A rare opportunity to play a decent man came two years later in The Set-Up. The hero is a veteran boxer on his way down, and his pride is captured in a sort of ballad-line the script turns into the plainest prose: ‘I can take this kid, I can feel it – if I can belt him solid, just once.’ The skill of the boxer, we are made to see, isn’t a gift of the gods but a discipline he has made for himself; and he knows it won’t last much longer. In the continuous footage of the four-round match, Ryan fights from a deep crouch, lunging forward – a strategy he must have learned in becoming a heavyweight champion at Dartmouth – but there is nothing collegiate about the look he gives the pretty boy in the opposite corner, a flicker of appraisal: he can take him. And yet after he wins we see the hero sprint across the darkened arena to escape the fixers who paid for him to lose. He may overcome his fear intermittently, but he can never altogether escape.
‘Why do you make me do it?’ Ryan asks a punk in an early scene of On Dangerous Ground, before pressing forward to beat a confession out of him. He is now a city detective in LA, and excessive zeal will get him sidelined to a mountain district. As he drives through the winter landscape, the wipers clearing the snow, one has the sense of a gradual calm and remission; but once out of the car he finds another crisis unfolding, and soon he is chasing the footprints of another killer. Strange as it is and jagged in its plotting – the violence of the hero turning into tenderness by a process that is only traceable when complete – I think On Dangerous Ground is the central Robert Ryan film. Here he discovered his range and resonance, in the company of his nearest female counterpart, Ida Lupino. His character (one does come to think of all the parts as a single character) obeys a compulsion that will not relent. In the lines of his face are buried layer on layer of self-distrust and disappointment.
He had a late start in movies – his first noticeable role came at the age of 34 – but he entered with the air of a veteran because he had grown up a close observer of the men who ran things. His father, Timothy, was a committeeman for the Democratic Party machine in Chicago, and with his four brothers founded and managed the Ryan Company, a construction firm with a line in street paving and sewer tunnels. Though they suffered in the market crash of 1929, Ryan’s parents did well enough in the hardest of times: a lucky childhood in all the obvious ways. On the other hand, ‘you cannot know the difficulties,’ he wrote in a 20-page letter to his children about his early life, ‘that attend an only child. Two big grown-ups are beaming in on him all the time – even when he isn’t there. It is a feeling of being watched that lingers throughout life. And the feeling it engenders is escape.’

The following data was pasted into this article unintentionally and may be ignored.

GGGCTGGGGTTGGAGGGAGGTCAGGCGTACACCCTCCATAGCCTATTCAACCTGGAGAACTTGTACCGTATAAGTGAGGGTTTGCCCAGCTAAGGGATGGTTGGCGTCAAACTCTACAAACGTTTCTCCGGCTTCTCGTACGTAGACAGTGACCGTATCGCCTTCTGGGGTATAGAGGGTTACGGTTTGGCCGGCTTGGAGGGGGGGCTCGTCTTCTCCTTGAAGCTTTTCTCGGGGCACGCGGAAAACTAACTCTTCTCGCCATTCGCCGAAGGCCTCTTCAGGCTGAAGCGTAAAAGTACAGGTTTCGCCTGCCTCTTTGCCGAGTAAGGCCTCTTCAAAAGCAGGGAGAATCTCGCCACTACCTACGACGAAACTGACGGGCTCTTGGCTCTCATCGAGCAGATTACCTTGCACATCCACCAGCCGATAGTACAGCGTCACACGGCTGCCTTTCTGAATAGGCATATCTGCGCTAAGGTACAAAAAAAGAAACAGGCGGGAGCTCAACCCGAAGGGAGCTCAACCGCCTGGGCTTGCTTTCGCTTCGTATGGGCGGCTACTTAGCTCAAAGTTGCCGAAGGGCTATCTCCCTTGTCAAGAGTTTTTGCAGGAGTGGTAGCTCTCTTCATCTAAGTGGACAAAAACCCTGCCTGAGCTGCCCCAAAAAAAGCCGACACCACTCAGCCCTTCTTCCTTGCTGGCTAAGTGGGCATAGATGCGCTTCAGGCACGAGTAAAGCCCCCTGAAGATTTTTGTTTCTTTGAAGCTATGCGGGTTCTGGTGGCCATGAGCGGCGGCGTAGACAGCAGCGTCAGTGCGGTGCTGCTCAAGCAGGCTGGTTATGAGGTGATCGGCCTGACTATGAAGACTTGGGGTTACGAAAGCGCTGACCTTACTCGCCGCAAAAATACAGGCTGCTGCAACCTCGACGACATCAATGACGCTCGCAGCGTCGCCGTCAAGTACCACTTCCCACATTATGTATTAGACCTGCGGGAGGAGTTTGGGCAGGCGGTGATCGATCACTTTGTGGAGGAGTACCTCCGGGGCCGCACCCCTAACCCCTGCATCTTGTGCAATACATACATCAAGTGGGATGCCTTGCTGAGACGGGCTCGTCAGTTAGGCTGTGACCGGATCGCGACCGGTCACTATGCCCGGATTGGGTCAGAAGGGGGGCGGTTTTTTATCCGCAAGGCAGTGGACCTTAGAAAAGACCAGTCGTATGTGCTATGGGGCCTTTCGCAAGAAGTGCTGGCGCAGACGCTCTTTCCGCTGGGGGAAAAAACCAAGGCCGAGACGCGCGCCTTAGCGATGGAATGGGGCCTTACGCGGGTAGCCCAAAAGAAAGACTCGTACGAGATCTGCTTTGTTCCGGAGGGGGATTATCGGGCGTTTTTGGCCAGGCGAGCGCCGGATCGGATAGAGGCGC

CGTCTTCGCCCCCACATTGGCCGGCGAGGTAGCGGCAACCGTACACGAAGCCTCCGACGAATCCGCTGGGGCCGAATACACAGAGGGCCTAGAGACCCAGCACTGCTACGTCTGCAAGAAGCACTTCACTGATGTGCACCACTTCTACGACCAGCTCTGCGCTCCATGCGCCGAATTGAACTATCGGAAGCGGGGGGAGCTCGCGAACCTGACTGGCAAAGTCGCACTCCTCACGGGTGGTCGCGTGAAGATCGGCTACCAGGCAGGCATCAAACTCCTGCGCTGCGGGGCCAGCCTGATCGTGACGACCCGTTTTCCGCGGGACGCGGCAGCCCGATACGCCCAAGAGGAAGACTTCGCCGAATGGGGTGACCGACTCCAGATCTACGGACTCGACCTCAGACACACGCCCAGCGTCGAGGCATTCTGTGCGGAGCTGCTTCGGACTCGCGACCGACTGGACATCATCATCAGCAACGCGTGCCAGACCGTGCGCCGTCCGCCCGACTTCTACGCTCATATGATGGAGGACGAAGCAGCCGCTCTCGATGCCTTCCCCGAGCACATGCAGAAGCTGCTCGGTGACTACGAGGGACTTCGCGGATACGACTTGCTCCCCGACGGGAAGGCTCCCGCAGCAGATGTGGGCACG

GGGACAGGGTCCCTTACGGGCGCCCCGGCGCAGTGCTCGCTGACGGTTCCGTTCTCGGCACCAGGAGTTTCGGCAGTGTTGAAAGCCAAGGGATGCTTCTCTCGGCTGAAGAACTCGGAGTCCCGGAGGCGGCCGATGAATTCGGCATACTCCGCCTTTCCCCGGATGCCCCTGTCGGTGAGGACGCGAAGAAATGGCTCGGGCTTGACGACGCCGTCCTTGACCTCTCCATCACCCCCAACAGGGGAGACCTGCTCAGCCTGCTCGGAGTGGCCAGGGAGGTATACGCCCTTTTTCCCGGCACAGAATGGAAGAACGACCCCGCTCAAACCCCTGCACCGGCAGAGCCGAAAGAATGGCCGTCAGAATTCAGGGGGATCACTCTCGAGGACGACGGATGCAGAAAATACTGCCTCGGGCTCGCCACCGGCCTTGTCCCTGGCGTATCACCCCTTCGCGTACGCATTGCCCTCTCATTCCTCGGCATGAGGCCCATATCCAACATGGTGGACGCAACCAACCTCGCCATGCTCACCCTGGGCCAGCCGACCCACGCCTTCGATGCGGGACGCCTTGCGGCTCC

Howard Hughes, a megalomaniac solitary with a horror of being watched, was familiar to Ryan from his dealings with RKO, and he seems to have supplied the master-clue to the portrayal of the tycoon Smith Ohlrig in Caught. A suggestion of violence suffuses the film, and Caught has often been classified as film noir, though not one blow is struck anywhere in it. What people are feeling when they set it alongside Double Indemnity or Out of the Past or The Big Heat – films of extraordinary and explicit violence – is the sheer presence of Ryan and the torment of his character. Presence, in fact, might be the truest word to capture the strength of his acting, and not only here. In one of the two finest scenes in Caught, Ohlrig brings a few business associates late one night to his enormous Long Island mansion to show them documentary clips of himself and his latest projects. At a table in the back of the darkened room, his wife, Barbara Bel Geddes, offends him by sharing a laugh with one of the men, and he upbraids her, dismisses them, and summons her back to pronounce her doom.
This frightening speech is underscored by a recurrent gesture, as Ryan grimaces and flicks a billiard ball hard against the walls of the table – a man at the pinnacle of success, racked by serial humiliations. Each throw seems a clenched fist driving a harpoon. ‘You thought,’ he tells her, ‘if you had enough money you’d have everything. Well, it’s not that easy. The world is clammy with people who think that way, and they sicken me. I was born rich. My father left me four million dollars. I didn’t drink it away, I didn’t gamble it away, I didn’t marry it away. I knew exactly what to do with it.’ Each of his employees knows his place, Ryan says (the ball ramming against the sides of the table): ‘You’re better paid than any of them. And you’ve got your place: this house. And that’s where you’ll stay.’ Self-pity, an appetite for possession without limit, and under it a void: this was close to the motive Ryan would discover, too, in the last of his great film roles, the master-at-arms Claggart in Billy Budd. He built up the entire character from Melville’s brief allegorical sketch about the enigma of ‘natural depravity’ – a speculative passage that leaves every dramatic detail to be worked from the ground up.